House no kids

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Many of Queenstown’s young couples may be sacrificing having kids to buy a house – because they can’t afford both. 

That’s the stark reality of new stats in the latest Roost Home Loan Affordability Index released by top financial website interest.co.nz. 

Queenstown is again the least affordable place in New Zealand to buy houses, according to the index. 

Based on local median income for the 30-34 age group, a one-wage household simply can’t afford a mid-priced Wakatipu home. After paying the mortgage, the household would have only $94.41 a week left to live on – out of the median take-home pay of $708.22. 

Even counting tax cuts from October 1, there would only be about $123 a week left over. 

The formula in the September index equates to 86.7 per cent of the median wage being needed to service an 80 per cent mortgage over 25 years on a mid-range local home – priced in Queenstown at $482,500.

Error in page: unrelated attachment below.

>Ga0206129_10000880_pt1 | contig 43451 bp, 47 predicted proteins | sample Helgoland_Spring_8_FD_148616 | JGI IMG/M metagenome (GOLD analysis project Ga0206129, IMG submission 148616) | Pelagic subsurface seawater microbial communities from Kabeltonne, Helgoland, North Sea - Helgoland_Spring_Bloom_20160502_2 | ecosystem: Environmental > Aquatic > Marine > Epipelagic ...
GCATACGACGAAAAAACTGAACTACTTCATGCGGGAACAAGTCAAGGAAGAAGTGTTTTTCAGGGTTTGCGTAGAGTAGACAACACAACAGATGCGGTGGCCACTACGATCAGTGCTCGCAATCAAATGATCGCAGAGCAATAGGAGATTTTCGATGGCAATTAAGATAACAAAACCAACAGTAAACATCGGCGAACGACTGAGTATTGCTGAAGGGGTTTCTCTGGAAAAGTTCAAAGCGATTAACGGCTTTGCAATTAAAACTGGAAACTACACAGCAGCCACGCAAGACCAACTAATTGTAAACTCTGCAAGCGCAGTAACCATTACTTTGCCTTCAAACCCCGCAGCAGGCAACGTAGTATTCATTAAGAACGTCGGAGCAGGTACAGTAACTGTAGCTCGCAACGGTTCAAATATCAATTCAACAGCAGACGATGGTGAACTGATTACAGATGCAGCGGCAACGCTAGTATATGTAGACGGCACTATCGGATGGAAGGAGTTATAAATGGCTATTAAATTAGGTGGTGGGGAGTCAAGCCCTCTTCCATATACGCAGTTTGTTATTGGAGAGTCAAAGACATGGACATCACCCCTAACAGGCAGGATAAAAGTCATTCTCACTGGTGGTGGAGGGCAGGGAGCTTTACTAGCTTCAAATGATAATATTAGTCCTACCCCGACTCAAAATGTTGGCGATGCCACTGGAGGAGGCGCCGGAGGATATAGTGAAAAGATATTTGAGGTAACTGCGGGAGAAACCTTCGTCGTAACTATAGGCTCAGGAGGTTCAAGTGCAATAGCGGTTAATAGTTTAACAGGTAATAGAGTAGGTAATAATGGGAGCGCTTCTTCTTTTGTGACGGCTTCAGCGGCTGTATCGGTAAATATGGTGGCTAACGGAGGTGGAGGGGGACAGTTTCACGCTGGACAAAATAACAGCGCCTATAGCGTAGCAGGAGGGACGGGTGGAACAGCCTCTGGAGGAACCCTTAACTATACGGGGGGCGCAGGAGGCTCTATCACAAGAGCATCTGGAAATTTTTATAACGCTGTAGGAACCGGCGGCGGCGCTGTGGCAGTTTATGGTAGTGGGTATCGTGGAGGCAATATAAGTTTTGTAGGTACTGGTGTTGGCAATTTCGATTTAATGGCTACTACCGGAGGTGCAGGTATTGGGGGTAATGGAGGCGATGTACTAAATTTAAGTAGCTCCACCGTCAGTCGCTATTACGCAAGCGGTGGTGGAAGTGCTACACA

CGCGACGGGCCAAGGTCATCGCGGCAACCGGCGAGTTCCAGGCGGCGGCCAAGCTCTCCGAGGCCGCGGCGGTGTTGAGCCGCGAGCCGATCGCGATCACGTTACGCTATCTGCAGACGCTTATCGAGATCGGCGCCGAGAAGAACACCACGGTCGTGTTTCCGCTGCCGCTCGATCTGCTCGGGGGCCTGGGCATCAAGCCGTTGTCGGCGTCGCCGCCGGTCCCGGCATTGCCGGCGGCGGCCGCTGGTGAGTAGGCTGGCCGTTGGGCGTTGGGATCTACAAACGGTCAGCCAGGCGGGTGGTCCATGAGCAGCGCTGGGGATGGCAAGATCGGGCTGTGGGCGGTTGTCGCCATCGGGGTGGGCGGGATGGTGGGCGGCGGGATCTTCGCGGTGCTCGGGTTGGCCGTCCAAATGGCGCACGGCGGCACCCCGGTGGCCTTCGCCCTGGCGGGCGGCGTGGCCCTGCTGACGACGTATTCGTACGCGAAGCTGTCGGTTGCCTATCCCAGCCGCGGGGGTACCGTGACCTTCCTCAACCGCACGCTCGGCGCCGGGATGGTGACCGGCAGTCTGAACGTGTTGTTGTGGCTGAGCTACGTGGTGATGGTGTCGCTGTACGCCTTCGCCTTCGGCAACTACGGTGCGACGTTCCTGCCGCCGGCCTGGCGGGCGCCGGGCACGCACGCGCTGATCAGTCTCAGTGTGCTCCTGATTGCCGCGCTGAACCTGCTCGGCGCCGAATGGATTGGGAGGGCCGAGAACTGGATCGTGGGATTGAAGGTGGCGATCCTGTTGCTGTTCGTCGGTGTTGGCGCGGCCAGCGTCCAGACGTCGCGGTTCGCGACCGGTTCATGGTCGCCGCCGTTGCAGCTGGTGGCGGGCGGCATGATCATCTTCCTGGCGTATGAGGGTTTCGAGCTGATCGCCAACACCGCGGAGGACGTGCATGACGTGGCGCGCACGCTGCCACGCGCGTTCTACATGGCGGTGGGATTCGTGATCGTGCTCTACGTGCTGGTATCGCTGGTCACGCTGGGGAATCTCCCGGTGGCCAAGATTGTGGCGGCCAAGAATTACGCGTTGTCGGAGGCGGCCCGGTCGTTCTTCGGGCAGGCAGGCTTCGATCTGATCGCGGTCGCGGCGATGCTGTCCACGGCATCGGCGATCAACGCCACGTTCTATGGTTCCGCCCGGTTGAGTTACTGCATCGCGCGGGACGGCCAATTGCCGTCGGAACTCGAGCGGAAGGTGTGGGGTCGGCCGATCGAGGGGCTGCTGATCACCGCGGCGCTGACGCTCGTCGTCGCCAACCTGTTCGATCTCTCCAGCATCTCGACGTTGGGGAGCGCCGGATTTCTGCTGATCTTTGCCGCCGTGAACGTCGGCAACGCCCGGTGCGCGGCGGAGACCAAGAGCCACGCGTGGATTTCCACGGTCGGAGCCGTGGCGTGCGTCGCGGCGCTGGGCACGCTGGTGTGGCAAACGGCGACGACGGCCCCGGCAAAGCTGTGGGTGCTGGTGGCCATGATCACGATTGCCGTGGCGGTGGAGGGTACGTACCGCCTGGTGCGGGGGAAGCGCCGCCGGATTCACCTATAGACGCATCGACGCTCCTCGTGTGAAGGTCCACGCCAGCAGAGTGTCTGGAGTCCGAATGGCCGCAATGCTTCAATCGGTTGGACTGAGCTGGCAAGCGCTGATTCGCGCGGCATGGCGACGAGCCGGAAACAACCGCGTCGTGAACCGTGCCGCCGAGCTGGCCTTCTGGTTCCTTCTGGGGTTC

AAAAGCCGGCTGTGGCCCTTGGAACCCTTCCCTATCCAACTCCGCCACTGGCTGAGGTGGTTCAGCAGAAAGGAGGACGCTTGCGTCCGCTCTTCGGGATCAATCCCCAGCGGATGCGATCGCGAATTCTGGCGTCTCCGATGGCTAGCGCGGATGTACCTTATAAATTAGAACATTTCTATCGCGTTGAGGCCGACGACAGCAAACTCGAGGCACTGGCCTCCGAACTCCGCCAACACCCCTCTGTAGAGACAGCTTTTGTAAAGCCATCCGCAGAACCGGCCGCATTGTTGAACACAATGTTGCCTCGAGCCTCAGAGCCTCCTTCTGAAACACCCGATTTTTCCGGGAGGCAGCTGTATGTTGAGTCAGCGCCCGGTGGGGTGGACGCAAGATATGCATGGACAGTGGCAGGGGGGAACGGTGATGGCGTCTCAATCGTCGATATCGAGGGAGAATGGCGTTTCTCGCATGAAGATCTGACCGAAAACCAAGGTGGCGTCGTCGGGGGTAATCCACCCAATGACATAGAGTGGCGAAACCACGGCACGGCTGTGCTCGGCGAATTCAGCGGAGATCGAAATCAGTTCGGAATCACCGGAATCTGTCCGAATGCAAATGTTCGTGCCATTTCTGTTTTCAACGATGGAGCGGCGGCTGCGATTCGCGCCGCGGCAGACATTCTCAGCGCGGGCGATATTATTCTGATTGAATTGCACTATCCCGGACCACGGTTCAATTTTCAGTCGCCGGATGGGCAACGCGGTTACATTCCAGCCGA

Across New Zealand as a whole, with cheaper house prices and a higher median wage of $765.75, a 30- to 34-year-old homeowner would pay that same 80 per cent mortgage with just 58.1 per cent of weekly take-home pay – leaving $350 to live on, counting tax cuts. 

Double-income couples in the Wakatipu may have a faint chance of becoming home owners, Roost says – but their hard-won house may not hear the patter of little feet for a long time. 

With paid parental leave at the statutory pre-tax $441.62 weekly for 14 weeks, the loss of the mother’s normal median income would be unlikely to leave enough to live on after paying the mortgage. 

And after baby’s born, the thought of one partner taking time out to be a full-time child raiser for a few years just isn’t on – with only one income, the $120-odd left over wouldn’t go very far. With our high house prices and low median wages, even scraping together a deposit is harder here than elsewhere. 

Roost reckons a single saver in the Wakatipu would take 11.4 years to save the 20 per cent deposit now required by most lenders. 

The norm across NZ is 8.5 years.